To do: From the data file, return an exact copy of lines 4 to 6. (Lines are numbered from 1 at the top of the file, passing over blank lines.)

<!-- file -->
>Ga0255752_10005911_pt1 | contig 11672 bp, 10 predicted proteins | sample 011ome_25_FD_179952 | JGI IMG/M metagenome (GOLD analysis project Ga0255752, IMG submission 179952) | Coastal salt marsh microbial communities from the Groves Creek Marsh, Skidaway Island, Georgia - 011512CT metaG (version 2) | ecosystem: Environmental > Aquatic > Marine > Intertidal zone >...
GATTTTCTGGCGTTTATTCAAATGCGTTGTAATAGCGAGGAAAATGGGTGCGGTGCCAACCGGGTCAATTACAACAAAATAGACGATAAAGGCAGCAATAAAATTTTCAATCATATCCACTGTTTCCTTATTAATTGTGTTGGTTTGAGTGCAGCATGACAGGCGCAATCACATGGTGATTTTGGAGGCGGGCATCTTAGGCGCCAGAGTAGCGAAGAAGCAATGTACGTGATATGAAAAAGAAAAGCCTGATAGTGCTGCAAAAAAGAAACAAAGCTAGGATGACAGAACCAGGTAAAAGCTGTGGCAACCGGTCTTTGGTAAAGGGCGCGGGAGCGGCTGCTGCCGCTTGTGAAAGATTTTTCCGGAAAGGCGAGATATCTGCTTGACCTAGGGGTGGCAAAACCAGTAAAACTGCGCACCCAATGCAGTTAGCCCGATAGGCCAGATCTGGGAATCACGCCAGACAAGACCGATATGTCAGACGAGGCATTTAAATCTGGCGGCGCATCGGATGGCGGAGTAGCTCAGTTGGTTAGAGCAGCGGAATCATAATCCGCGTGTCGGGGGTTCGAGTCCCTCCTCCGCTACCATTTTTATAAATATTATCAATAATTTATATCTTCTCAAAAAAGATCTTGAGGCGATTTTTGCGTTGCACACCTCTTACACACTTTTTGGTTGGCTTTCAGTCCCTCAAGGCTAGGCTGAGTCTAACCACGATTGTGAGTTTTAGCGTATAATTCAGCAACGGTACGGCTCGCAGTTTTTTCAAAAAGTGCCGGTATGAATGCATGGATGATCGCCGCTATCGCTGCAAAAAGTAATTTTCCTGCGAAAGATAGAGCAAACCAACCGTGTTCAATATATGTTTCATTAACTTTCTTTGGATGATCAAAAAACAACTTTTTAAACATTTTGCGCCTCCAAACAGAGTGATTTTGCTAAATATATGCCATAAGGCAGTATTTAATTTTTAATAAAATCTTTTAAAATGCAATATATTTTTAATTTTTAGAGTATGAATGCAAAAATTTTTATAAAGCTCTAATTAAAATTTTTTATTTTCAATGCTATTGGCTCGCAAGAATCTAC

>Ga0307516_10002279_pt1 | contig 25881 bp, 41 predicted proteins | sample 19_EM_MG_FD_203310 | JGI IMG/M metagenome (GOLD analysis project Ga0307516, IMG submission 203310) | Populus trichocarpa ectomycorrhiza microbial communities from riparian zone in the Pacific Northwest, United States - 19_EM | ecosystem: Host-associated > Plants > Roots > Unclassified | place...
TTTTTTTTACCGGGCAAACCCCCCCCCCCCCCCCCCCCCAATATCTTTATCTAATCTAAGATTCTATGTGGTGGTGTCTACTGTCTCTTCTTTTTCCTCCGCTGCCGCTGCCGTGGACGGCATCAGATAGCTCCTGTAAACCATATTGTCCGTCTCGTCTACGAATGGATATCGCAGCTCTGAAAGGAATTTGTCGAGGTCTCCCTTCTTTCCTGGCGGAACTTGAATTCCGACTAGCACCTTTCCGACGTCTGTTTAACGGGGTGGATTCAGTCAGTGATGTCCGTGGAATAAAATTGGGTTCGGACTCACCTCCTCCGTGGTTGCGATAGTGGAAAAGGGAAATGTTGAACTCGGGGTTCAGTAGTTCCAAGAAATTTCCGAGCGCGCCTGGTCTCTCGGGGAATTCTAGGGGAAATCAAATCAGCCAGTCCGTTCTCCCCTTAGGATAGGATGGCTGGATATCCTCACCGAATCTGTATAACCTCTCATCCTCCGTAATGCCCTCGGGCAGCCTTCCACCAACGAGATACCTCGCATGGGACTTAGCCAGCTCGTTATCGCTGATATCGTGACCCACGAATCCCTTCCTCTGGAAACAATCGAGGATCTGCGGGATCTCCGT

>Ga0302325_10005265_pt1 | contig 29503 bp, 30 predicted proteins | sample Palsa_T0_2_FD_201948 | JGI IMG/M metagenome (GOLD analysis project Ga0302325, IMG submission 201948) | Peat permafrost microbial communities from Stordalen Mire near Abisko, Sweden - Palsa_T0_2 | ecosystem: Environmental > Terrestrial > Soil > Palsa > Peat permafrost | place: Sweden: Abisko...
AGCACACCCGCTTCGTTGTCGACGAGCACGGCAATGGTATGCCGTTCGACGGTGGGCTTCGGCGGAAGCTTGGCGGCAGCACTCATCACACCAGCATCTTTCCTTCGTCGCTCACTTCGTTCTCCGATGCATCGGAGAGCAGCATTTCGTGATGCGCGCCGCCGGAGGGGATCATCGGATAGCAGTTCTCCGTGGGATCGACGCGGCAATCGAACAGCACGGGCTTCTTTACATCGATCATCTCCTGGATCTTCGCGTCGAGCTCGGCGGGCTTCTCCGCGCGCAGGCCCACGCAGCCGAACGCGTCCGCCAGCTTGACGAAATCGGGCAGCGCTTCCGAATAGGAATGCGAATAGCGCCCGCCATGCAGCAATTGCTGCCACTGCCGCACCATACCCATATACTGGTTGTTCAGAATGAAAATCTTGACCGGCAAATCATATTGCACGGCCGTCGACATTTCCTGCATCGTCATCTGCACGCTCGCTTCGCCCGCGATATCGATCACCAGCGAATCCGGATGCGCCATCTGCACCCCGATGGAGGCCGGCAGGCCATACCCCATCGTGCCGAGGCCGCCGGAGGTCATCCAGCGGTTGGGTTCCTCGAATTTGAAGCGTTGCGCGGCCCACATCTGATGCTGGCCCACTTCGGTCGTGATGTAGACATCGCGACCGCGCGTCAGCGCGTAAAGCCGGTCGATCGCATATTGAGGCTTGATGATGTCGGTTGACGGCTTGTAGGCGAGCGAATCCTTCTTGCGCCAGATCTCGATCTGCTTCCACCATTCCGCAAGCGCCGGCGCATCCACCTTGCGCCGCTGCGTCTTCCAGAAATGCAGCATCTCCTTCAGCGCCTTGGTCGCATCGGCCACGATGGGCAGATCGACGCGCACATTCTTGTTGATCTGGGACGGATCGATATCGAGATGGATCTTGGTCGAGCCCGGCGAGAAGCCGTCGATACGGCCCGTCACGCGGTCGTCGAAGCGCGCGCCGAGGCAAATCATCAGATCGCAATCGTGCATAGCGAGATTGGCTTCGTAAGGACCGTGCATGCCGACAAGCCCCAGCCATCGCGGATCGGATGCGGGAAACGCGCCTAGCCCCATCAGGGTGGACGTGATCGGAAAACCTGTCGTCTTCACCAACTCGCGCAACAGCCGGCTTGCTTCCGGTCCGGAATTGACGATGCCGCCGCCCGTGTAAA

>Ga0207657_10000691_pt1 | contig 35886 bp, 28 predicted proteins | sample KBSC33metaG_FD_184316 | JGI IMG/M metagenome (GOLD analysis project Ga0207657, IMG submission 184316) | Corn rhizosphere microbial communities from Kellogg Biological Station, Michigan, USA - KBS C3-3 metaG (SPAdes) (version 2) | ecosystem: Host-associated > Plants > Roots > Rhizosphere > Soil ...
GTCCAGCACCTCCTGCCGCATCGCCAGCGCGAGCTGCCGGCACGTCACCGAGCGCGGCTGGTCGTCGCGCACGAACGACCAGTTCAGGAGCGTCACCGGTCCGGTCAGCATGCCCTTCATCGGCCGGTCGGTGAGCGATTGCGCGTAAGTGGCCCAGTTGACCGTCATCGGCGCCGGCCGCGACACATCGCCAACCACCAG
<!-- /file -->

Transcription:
TTTTTTTTACCGGGCAAACCCCCCCCCCCCCCCCCCCCCAATATCTTTATCTAATCTAAGATTCTATGTGGTGGTGTCTACTGTCTCTTCTTTTTCCTCCGCTGCCGCTGCCGTGGACGGCATCAGATAGCTCCTGTAAACCATATTGTCCGTCTCGTCTACGAATGGATATCGCAGCTCTGAAAGGAATTTGTCGAGGTCTCCCTTCTTTCCTGGCGGAACTTGAATTCCGACTAGCACCTTTCCGACGTCTGTTTAACGGGGTGGATTCAGTCAGTGATGTCCGTGGAATAAAATTGGGTTCGGACTCACCTCCTCCGTGGTTGCGATAGTGGAAAAGGGAAATGTTGAACTCGGGGTTCAGTAGTTCCAAGAAATTTCCGAGCGCGCCTGGTCTCTCGGGGAATTCTAGGGGAAATCAAATCAGCCAGTCCGTTCTCCCCTTAGGATAGGATGGCTGGATATCCTCACCGAATCTGTATAACCTCTCATCCTCCGTAATGCCCTCGGGCAGCCTTCCACCAACGAGATACCTCGCATGGGACTTAGCCAGCTCGTTATCGCTGATATCGTGACCCACGAATCCCTTCCTCTGGAAACAATCGAGGATCTGCGGGATCTCCGT

>Ga0302325_10005265_pt1 | contig 29503 bp, 30 predicted proteins | sample Palsa_T0_2_FD_201948 | JGI IMG/M metagenome (GOLD analysis project Ga0302325, IMG submission 201948) | Peat permafrost microbial communities from Stordalen Mire near Abisko, Sweden - Palsa_T0_2 | ecosystem: Environmental > Terrestrial > Soil > Palsa > Peat permafrost | place: Sweden: Abisko...
AGCACACCCGCTTCGTTGTCGACGAGCACGGCAATGGTATGCCGTTCGACGGTGGGCTTCGGCGGAAGCTTGGCGGCAGCACTCATCACACCAGCATCTTTCCTTCGTCGCTCACTTCGTTCTCCGATGCATCGGAGAGCAGCATTTCGTGATGCGCGCCGCCGGAGGGGATCATCGGATAGCAGTTCTCCGTGGGATCGACGCGGCAATCGAACAGCACGGGCTTCTTTACATCGATCATCTCCTGGATCTTCGCGTCGAGCTCGGCGGGCTTCTCCGCGCGCAGGCCCACGCAGCCGAACGCGTCCGCCAGCTTGACGAAATCGGGCAGCGCTTCCGAATAGGAATGCGAATAGCGCCCGCCATGCAGCAATTGCTGCCACTGCCGCACCATACCCATATACTGGTTGTTCAGAATGAAAATCTTGACCGGCAAATCATATTGCACGGCCGTCGACATTTCCTGCATCGTCATCTGCACGCTCGCTTCGCCCGCGATATCGATCACCAGCGAATCCGGATGCGCCATCTGCACCCCGATGGAGGCCGGCAGGCCATACCCCATCGTGCCGAGGCCGCCGGAGGTCATCCAGCGGTTGGGTTCCTCGAATTTGAAGCGTTGCGCGGCCCACATCTGATGCTGGCCCACTTCGGTCGTGATGTAGACATCGCGACCGCGCGTCAGCGCGTAAAGCCGGTCGATCGCATATTGAGGCTTGATGATGTCGGTTGACGGCTTGTAGGCGAGCGAATCCTTCTTGCGCCAGATCTCGATCTGCTTCCACCATTCCGCAAGCGCCGGCGCATCCACCTTGCGCCGCTGCGTCTTCCAGAAATGCAGCATCTCCTTCAGCGCCTTGGTCGCATCGGCCACGATGGGCAGATCGACGCGCACATTCTTGTTGATCTGGGACGGATCGATATCGAGATGGATCTTGGTCGAGCCCGGCGAGAAGCCGTCGATACGGCCCGTCACGCGGTCGTCGAAGCGCGCGCCGAGGCAAATCATCAGATCGCAATCGTGCATAGCGAGATTGGCTTCGTAAGGACCGTGCATGCCGACAAGCCCCAGCCATCGCGGATCGGATGCGGGAAACGCGCCTAGCCCCATCAGGGTGGACGTGATCGGAAAACCTGTCGTCTTCACCAACTCGCGCAACAGCCGGCTTGCTTCCGGTCCGGAATTGACGATGCCGCCGCCCGTGTAAA